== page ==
|Deep Ellum isn't the only brewery to use sexism to sell beer. The objectification and sexualization of women in advertising is a tired, old trick that should have no place in modern marketing - much less in an industry that relies so heavily on the production of quality products. Clearly, Reardon and others at the brewery were not quite convinced that the outcry over their "Goes Down Easy" slogan was enough to merit any real action or change on their part.
Luckily for critical beer consumers, there are plenty of other (better) blonde ales for you to enjoy this spring that don't require you to sacrifice your morals to enjoy a smooth, delicious beer. Here are just a few to get you started:
If you're in the market for a Houston-brewed blonde, give 8th Wonder Brewery's Intellectuale a try. This blonde ale has many of the characteristics of a wheat beer and is perfect for beating the Texas heat.
In Austin you have one of the gold standards of Texas blondes: Real Ale's Fireman's #4. Easy to drink and reliably crisp, Fireman's #4 is available on most taps in the city and easy to grab in a bottle if you're looking for something to have around the house. It pairs well with just about anything, including such spring time activities as porch sitting and cloud watching.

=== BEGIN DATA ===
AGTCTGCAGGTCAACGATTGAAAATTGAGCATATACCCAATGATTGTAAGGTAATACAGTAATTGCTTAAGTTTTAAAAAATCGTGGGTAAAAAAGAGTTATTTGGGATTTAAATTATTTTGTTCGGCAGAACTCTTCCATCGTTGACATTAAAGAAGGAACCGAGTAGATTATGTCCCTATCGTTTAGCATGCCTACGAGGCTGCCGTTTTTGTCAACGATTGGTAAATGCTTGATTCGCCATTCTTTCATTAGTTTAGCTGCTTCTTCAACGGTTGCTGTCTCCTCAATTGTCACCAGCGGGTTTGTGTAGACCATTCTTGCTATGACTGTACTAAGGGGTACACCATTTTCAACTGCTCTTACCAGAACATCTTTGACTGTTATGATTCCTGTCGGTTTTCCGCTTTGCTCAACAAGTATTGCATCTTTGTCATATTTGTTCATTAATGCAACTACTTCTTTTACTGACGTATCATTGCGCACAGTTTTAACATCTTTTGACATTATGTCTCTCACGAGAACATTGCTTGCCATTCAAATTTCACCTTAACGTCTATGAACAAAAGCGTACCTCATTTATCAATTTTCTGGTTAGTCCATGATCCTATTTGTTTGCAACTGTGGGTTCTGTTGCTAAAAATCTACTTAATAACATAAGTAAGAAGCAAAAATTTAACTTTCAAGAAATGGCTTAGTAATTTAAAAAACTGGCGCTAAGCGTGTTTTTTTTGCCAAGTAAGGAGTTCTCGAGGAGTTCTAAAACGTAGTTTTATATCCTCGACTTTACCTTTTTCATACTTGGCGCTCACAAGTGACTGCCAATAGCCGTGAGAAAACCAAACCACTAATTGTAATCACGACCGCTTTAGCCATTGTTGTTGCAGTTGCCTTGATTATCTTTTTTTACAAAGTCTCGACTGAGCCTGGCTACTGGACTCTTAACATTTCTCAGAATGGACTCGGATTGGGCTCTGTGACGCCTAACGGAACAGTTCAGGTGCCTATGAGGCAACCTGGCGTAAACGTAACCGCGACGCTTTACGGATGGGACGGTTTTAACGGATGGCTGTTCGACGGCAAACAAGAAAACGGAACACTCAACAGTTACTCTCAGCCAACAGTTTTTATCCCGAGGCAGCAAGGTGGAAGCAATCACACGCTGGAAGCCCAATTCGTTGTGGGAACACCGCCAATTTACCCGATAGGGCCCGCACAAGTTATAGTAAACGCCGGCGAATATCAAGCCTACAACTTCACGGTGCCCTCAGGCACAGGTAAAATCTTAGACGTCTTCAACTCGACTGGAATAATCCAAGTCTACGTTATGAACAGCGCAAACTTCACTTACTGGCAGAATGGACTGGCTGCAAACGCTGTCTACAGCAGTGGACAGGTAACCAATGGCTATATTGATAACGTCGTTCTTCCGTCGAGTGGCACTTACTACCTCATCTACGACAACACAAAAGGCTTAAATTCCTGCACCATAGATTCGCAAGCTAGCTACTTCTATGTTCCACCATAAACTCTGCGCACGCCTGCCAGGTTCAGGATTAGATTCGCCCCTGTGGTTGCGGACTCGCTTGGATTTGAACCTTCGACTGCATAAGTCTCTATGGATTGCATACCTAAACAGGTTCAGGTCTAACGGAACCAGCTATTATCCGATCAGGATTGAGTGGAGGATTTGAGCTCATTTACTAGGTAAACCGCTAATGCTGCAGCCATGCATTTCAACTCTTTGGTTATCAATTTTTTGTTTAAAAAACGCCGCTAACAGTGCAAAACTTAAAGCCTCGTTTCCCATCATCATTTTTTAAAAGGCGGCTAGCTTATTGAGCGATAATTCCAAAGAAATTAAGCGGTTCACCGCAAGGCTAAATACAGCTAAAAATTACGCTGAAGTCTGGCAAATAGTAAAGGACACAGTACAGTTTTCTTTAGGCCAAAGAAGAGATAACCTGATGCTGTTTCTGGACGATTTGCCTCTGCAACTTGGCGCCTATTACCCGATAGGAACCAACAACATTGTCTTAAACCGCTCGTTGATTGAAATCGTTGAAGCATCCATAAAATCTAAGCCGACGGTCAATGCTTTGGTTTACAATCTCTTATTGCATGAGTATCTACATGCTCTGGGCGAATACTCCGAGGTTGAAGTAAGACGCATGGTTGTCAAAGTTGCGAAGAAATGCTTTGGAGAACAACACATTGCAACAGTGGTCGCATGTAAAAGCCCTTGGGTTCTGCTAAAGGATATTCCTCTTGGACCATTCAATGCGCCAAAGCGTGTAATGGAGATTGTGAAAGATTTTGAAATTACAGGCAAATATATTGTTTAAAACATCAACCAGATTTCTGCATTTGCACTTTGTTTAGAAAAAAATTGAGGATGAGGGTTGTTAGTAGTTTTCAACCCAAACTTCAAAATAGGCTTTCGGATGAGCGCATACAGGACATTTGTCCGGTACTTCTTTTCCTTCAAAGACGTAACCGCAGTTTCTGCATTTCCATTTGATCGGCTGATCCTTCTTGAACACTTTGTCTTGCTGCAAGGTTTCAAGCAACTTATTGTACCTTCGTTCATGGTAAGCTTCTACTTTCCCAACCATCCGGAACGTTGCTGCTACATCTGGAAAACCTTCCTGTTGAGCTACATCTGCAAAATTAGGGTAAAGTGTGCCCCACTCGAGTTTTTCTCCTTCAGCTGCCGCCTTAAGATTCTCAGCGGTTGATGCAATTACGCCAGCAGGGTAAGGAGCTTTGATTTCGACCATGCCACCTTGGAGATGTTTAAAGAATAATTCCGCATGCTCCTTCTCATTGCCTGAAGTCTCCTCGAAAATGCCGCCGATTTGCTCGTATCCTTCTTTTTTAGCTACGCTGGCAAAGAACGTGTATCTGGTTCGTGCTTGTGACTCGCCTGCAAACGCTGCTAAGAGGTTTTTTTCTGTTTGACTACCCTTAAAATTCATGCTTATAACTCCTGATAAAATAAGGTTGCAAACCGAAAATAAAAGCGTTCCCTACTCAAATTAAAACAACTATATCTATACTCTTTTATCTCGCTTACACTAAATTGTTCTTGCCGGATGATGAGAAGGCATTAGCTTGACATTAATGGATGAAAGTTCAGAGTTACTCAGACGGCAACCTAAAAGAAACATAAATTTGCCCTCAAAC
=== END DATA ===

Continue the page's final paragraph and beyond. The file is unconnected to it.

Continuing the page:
Relative newcomers Revolver Brewing hail out of Granbury, Texas, but they recently expanded distribution outside of the Dallas area. Now beer drinkers across this great state can sample their blonde ale, High Brass.
New Belgium Brewery is a great option for the conscious beer consumer looking to combat sexism in the industry. Though it isn't produced in Texas, the large number of women in leadership positions throughout the company make it well worth supporting. Spring Blonde should be on the list of any beer drinker who wants a little gender equity with their brew.
Like the state itself, the Texas craft beer industry has plenty of amazing beers to balance out the good old boys' sexist stronghold on breweries like Deep Ellum. Any craft beer drinker should be able to find a blonde ale they can love without having to put up with owners like Reardon, who cannot come up with a description of smooth beer without an offensive innuendo. Perhaps one day Deep Ellum will make good on their promise to honor their customers' concerns, but until then other breweries can enjoy the patronage of progressive beer drinkers across the state. Cheers!